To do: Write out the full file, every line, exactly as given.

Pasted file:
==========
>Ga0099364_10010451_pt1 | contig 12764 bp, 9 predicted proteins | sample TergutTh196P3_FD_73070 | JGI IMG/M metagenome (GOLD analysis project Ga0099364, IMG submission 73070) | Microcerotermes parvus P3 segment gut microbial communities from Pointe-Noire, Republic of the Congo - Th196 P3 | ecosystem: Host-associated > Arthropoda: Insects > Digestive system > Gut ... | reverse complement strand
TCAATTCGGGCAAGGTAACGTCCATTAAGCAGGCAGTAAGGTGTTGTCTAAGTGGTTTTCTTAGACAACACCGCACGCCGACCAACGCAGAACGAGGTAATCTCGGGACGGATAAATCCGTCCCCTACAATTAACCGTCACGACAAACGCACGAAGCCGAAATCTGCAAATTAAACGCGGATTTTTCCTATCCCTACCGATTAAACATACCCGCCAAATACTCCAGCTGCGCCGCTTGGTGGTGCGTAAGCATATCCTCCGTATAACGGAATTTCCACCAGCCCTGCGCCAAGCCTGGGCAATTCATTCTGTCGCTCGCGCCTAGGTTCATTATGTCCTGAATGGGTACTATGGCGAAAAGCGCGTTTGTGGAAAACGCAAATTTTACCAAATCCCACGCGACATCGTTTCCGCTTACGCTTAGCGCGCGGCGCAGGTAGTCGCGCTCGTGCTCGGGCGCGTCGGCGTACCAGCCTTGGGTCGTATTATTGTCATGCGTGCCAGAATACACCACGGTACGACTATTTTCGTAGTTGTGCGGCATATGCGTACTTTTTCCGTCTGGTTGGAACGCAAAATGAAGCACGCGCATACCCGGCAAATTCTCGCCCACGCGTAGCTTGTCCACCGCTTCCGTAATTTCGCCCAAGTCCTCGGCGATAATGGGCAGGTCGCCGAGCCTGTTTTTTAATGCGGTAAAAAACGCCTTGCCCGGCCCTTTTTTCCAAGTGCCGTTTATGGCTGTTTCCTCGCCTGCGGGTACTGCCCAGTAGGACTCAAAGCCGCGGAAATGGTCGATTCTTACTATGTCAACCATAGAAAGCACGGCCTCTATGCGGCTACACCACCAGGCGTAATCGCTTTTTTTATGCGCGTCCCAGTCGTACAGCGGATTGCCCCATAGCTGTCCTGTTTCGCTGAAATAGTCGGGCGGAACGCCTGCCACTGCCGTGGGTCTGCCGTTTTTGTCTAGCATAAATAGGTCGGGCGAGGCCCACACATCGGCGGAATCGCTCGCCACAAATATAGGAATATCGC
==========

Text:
>Ga0099364_10010451_pt1 | contig 12764 bp, 9 predicted proteins | sample TergutTh196P3_FD_73070 | JGI IMG/M metagenome (GOLD analysis project Ga0099364, IMG submission 73070) | Microcerotermes parvus P3 segment gut microbial communities from Pointe-Noire, Republic of the Congo - Th196 P3 | ecosystem: Host-associated > Arthropoda: Insects > Digestive system > Gut ... | reverse complement strand
TCAATTCGGGCAAGGTAACGTCCATTAAGCAGGCAGTAAGGTGTTGTCTAAGTGGTTTTCTTAGACAACACCGCACGCCGACCAACGCAGAACGAGGTAATCTCGGGACGGATAAATCCGTCCCCTACAATTAACCGTCACGACAAACGCACGAAGCCGAAATCTGCAAATTAAACGCGGATTTTTCCTATCCCTACCGATTAAACATACCCGCCAAATACTCCAGCTGCGCCGCTTGGTGGTGCGTAAGCATATCCTCCGTATAACGGAATTTCCACCAGCCCTGCGCCAAGCCTGGGCAATTCATTCTGTCGCTCGCGCCTAGGTTCATTATGTCCTGAATGGGTACTATGGCGAAAAGCGCGTTTGTGGAAAACGCAAATTTTACCAAATCCCACGCGACATCGTTTCCGCTTACGCTTAGCGCGCGGCGCAGGTAGTCGCGCTCGTGCTCGGGCGCGTCGGCGTACCAGCCTTGGGTCGTATTATTGTCATGCGTGCCAGAATACACCACGGTACGACTATTTTCGTAGTTGTGCGGCATATGCGTACTTTTTCCGTCTGGTTGGAACGCAAAATGAAGCACGCGCATACCCGGCAAATTCTCGCCCACGCGTAGCTTGTCCACCGCTTCCGTAATTTCGCCCAAGTCCTCGGCGATAATGGGCAGGTCGCCGAGCCTGTTTTTTAATGCGGTAAAAAACGCCTTGCCCGGCCCTTTTTTCCAAGTGCCGTTTATGGCTGTTTCCTCGCCTGCGGGTACTGCCCAGTAGGACTCAAAGCCGCGGAAATGGTCGATTCTTACTATGTCAACCATAGAAAGCACGGCCTCTATGCGGCTACACCACCAGGCGTAATCGCTTTTTTTATGCGCGTCCCAGTCGTACAGCGGATTGCCCCATAGCTGTCCTGTTTCGCTGAAATAGTCGGGCGGAACGCCTGCCACTGCCGTGGGTCTGCCGTTTTTGTCTAGCATAAATAGGTCGGGCGAGGCCCACACATCGGCGGAATCGCTCGCCACAAATATAGGAATATCGC